Exam _2 study guide - Exam #2 Study guide Chapter 6...

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Exam #2 Study guide Chapter 6 – Interactions Between Cells and the Extracellular Environment Body fluids are divided into two compartments: Intracellular compartment (inside cell): 67% of the total body H 2 O Extracellular compartment (outside of cell): 33% of the total body H 2 O Categories of transport across the plasma membrane Carrier mediated transport : facilitated diffusion and active transport Non-carrier mediated transport : diffusion and osmosis (or categorized by energy requirements) Passive transport : net movement down a concentration gradient (does not require metabolic energy; only thermal energy) Active transport : net movement against the concentration gradient (requires metabolic energy) Diffusion Brownian motion – random molecular movement (stops only at absolute zero) Diffusion through plasma membrane o Cell membrane is permeable to… Non-polar molecules (O 2 ) Lipid soluble molecules (steroids) Small polar covalent bonds (CO 2 ) H2O (small size, lack charge) o Cell membrane is impermeable to…. Large polar molecules (glucose) Charged inorganic ions (Na + ) ** Basically…. Non-polar & very small polar molecules get through; larger polar molecules and ions do not get through Rate of diffusion Speed at which diffusion occurs is dependent on The magnitude of the concentration gradient (Higher magnitude higher rate) The permeability of the membrane (More permeability higher rate) Temperature (Higher temperature higher rate) Surface area of the membrane (greater surface area higher rate) Osmosis : movement of water from higher concentration to lower concentration through a semi- permeable membrane (for osmosis to occur, the semi-permeable membrane must be more permeable to H 2 Osmotically active solutes : cannot pass freely through the semi-permeable membrane (which “drives” the water to move, since the solute cannot) Osmotically inactive solutes : can pass freely through the semi-permeable membrane (which “drives” the solute to move through the membrane to reach equilibrium) Page 1 of 18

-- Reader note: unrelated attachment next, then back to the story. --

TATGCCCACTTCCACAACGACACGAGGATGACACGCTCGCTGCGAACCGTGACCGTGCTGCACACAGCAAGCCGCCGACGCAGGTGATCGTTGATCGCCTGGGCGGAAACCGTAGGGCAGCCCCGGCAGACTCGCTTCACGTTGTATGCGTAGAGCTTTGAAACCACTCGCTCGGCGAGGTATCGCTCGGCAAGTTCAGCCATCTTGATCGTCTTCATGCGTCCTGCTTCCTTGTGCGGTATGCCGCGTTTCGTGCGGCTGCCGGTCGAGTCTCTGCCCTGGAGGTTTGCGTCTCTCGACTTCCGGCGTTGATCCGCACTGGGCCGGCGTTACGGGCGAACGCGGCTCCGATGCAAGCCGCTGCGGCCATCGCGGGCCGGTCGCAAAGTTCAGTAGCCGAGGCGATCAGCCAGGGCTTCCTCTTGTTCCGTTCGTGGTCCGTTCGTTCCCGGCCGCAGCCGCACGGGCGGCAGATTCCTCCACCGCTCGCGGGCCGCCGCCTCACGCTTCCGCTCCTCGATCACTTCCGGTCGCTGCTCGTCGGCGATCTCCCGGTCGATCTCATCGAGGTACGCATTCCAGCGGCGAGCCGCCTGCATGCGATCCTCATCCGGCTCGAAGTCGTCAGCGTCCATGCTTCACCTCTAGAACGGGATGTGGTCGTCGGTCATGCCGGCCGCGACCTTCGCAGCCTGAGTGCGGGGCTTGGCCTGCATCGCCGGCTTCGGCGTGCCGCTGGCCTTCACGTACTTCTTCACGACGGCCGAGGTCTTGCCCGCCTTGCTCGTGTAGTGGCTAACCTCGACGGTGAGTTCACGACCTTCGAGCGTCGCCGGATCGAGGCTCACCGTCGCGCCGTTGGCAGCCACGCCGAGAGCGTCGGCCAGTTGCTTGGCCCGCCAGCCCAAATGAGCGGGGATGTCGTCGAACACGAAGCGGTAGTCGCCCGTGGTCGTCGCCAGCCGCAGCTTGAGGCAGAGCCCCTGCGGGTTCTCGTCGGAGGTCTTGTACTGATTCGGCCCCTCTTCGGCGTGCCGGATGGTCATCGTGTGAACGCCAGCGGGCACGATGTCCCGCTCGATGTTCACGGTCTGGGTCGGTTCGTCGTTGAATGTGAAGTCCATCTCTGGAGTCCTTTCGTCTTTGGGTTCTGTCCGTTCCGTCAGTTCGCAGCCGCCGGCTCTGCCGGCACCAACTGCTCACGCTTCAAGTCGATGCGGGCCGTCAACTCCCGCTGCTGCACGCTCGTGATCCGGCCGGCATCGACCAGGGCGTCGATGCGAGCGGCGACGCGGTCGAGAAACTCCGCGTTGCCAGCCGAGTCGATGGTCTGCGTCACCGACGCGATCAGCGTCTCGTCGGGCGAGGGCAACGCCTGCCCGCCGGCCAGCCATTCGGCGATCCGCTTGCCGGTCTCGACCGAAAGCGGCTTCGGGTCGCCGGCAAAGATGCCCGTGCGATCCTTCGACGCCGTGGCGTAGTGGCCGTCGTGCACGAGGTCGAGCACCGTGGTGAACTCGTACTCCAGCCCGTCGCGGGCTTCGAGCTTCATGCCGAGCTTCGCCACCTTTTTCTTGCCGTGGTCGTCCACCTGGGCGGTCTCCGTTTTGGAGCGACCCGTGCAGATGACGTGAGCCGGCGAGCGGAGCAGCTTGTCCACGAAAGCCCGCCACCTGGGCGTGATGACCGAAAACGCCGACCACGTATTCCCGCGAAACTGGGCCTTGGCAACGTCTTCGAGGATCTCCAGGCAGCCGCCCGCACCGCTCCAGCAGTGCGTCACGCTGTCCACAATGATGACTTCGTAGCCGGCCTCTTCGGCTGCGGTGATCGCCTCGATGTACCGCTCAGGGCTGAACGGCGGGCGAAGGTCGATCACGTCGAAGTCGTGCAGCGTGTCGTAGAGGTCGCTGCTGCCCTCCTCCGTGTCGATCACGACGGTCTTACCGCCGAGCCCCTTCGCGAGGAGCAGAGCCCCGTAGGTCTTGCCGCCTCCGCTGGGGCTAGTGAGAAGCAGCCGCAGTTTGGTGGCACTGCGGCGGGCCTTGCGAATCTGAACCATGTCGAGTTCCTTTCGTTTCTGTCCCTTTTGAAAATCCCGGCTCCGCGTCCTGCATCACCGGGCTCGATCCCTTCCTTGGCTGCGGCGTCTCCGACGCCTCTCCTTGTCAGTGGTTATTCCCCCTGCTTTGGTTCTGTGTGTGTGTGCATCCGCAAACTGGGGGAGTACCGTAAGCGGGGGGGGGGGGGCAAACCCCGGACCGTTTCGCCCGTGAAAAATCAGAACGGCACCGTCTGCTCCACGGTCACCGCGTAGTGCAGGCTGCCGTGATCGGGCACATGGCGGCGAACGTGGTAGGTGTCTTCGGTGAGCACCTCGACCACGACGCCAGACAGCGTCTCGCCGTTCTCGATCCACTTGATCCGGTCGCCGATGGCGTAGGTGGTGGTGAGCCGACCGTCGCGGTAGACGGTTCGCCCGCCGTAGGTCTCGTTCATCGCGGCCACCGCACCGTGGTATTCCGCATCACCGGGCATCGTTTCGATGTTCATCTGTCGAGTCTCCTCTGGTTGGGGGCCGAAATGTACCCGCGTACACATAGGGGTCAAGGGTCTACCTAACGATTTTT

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Exam #2 Study guide Osmotic pressure : the force that would have to be exerted to prevent osmosis Tonicity : the effect of a solution on the osmotic movement of H 2 O Isotonic : cell has equal tension to plasma – RBCs will not gain or lose water (approximately equal amount of water molecules inside the cell and outside the cell) Hypotonic : Osmotically active solutes in a lower osmolality & osmotic pressure than plasma – RBCs will hemolyse (RBC has less water than the pure water environment – water will “flood” into the RBC, exploding it) Hypertonic : Osmotically active solutes in a higher osmolality & osmotic pressure than plasma – RBCs will crenate (RBC has more water than the “sea water” environment – water will exit the RBC, causing it to “shrivel”)
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Exam _2 study guide - Exam #2 Study guide Chapter 6...

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